New maps for the U.S. – and the world
You hear Bernie Sanders and Donald Trump scapegoating globalization — it’s the dumbest thing I’ve ever heard. America has been the creator and driver of globalization over the last 25 years. Yes, it is now a more level playing field, and we are not always the winners, but that is the fault of politics and bad policy. In 2004, a pillar of John Edwards’s presidential campaign was worker retraining programs for new industries. Twelve years later, where is that program? Just because we didn’t create it, doesn’t mean it doesn’t exist. The Germans did it, the Swiss did it, the Koreans do it. Other countries don’t blame globalization, they manage it, they take advantage of it. I think we failed to do that, and that’s what explains Trump and Sanders.
The year 2050 or 2100 seems like light-years away. But if we agree that climate change is not getting reversed or slowed down by our current efforts, you have to take seriously the idea that the world’s existing political boundaries and restricting the movement of people don’t make a lot of sense. Canada isn’t going to be just for the Canadians, and what we today call Russia isn’t just going to be for the rapidly diminishing Russian population.
We think of security as the most paramount global public good, and America is the leading provider of that good. But what China has shown is that infrastructure is an equally important public good. Hundreds of countries desperately need and want infrastructure, and China is the world’s leading provider of that.
The idea that you can sell “retreat from globalization!” to people and have it end well is also insanity – you’re either committing economic suicide, or you’re lying to your voter base.
Like climate change, you don’t have to embrace it to plan for it and work to make the best of it. We need a new New Deal of sorts to help people move at the new speed of the economy.
+ People need to be retrained, and need the safety net of knowing they *will* be retrained, or else we’ll get a glut of people skilling up for what they think jobs might be like in 20 years, and we’ll be critically short of people capable of doing the work needed in 5 years.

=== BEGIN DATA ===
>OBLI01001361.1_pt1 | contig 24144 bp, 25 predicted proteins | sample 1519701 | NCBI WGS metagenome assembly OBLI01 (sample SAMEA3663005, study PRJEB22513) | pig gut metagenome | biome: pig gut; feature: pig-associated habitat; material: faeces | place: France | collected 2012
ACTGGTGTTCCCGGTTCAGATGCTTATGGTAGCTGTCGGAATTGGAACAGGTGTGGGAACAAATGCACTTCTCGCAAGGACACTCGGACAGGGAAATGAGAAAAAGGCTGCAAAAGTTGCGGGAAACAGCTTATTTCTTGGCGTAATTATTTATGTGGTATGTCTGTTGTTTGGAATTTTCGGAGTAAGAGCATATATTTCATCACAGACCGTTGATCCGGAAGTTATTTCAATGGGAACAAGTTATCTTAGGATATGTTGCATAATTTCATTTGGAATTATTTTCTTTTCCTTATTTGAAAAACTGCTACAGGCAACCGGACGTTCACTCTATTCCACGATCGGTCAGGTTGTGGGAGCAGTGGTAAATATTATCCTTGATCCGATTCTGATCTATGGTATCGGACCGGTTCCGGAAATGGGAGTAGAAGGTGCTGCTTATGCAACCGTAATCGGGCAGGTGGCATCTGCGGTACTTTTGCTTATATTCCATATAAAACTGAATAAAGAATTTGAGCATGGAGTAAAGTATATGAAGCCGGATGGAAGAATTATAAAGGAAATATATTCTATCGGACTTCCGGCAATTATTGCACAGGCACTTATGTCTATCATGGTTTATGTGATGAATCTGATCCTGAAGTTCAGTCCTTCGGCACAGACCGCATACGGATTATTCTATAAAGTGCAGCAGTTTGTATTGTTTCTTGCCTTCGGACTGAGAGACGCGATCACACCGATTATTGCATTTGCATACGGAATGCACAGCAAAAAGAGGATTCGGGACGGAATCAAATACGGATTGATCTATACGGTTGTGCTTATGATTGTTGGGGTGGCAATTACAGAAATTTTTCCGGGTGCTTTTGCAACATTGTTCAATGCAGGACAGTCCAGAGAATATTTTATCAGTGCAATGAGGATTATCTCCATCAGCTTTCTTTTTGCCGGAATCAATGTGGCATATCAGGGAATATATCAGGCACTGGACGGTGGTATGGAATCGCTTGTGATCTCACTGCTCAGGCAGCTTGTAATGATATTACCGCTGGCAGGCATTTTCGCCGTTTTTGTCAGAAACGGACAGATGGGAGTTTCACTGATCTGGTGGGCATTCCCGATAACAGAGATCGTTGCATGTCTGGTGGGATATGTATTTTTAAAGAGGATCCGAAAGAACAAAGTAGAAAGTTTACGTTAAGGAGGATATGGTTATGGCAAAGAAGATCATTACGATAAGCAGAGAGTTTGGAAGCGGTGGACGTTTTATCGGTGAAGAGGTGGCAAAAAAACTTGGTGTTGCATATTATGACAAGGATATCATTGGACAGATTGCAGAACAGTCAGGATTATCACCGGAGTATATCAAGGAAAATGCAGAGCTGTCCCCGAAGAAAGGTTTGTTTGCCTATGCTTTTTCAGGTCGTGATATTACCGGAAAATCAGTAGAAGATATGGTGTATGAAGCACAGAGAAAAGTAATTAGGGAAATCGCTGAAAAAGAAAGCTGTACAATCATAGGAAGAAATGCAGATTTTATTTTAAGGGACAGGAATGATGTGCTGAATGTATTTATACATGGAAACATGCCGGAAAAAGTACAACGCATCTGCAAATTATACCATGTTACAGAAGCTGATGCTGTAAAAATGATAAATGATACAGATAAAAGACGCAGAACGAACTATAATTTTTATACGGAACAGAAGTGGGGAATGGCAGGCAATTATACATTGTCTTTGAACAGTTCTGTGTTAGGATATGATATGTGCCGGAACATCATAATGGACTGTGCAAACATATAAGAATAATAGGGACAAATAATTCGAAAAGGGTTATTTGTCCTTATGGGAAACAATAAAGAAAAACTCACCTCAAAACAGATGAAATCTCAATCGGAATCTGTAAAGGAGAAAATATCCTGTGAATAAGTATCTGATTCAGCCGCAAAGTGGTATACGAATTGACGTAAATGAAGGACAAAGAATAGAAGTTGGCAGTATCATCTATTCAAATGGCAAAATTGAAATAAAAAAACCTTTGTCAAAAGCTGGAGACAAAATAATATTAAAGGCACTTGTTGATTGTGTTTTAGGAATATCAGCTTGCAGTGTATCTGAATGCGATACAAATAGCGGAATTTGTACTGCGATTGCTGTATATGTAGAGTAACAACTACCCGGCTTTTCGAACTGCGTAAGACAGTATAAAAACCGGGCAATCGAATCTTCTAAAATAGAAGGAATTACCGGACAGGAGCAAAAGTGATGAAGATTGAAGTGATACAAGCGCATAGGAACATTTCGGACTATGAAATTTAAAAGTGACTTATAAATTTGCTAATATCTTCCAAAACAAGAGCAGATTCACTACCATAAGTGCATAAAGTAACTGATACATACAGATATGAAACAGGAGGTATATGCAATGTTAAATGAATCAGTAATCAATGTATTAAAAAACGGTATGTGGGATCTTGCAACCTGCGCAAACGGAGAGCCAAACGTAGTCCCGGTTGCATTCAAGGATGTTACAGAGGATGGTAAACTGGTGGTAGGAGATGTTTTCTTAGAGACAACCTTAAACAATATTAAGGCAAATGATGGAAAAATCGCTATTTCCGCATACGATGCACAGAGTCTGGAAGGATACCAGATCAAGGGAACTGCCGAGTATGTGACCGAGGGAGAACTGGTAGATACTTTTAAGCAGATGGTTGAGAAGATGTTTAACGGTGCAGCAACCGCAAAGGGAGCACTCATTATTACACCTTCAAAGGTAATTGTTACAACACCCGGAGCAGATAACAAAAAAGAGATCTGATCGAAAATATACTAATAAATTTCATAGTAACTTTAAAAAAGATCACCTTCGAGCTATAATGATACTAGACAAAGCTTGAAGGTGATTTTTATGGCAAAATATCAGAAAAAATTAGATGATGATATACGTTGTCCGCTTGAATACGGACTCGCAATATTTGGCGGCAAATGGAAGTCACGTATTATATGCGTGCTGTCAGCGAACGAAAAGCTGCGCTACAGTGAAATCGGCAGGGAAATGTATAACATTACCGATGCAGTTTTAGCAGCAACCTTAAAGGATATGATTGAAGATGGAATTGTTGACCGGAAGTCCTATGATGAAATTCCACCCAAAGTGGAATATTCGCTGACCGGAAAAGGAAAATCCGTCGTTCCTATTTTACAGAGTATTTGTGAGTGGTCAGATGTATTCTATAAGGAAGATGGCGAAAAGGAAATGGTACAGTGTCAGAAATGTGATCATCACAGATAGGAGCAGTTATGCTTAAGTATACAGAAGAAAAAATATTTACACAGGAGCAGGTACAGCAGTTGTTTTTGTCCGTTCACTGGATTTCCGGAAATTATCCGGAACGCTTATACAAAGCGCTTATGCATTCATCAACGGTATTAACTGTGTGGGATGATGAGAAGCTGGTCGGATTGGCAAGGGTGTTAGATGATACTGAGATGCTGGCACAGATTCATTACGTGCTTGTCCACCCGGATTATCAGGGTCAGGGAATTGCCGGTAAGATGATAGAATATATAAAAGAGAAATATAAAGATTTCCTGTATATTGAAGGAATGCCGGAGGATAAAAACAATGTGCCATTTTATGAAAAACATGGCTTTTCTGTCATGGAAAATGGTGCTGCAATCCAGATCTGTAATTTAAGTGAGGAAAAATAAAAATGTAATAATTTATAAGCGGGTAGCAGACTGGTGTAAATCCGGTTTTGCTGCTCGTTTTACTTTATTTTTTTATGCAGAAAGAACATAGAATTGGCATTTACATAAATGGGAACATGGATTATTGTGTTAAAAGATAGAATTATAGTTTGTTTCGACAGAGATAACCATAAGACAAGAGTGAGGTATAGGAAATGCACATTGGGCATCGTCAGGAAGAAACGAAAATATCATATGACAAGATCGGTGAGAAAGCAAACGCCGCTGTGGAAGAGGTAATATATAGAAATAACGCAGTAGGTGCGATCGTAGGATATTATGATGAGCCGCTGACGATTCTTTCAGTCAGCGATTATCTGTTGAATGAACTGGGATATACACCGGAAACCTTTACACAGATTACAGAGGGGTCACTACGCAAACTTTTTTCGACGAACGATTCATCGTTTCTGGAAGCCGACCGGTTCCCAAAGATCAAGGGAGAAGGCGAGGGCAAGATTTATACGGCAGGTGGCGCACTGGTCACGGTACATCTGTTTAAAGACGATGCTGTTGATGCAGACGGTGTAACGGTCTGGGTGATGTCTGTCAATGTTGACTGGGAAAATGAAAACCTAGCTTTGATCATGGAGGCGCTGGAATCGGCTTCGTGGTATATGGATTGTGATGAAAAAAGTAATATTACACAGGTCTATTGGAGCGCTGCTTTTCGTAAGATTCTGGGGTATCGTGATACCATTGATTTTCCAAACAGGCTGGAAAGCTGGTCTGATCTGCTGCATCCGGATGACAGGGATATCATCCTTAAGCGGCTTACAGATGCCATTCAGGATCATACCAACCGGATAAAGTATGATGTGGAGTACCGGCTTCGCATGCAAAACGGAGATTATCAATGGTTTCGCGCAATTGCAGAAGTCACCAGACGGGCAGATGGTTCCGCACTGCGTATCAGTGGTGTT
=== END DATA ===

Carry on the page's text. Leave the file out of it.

+ The government needs a new, next-millennium “Interstate Highway System” – something to facilitate the movement of labor from supply to demand. Maybe that’s universal internet access, or maybe it’s a regulation against geographic employment discrimination and government subsidized relocation, or maybe it’s government-funded, open-source virtual office software. But something should be done to relieve population pressures on places like Silicon Valley and San Francisco proper, and to relieve unemployment in disadvantaged out-of-the-way places – and it would be best if this was done without gutting the tax base of the places which aren’t booming.
+ Healthcare, insurance, retirement investments, and some minimum amount of time off (e.g. for new children and for caring for the sick and elderly) need to be decoupled from jobs and employers.
+? Maybe we need an Export-Import Bank 2.0 – an organization dedicated to increasing exports by going out of their way to find products and services that could be sold abroad and helping to make that happen, rather than only helping to finance exports.
You can’t say ‘geology [or geography] matters’ and then go on to say that human constructs and infrastructure are the sole drivers of economic, cultural and political pathways. I think the anti-Bernie rhetoric in Mr. Khanna’s analysis is meant to cover up some very serious conceptual flaws.
Probably not entirely correct (e.g. canals across the Rocky Mountains?) but I think it is fundamentally right. I like the idea that long-term trends favor consolidation and connectedness.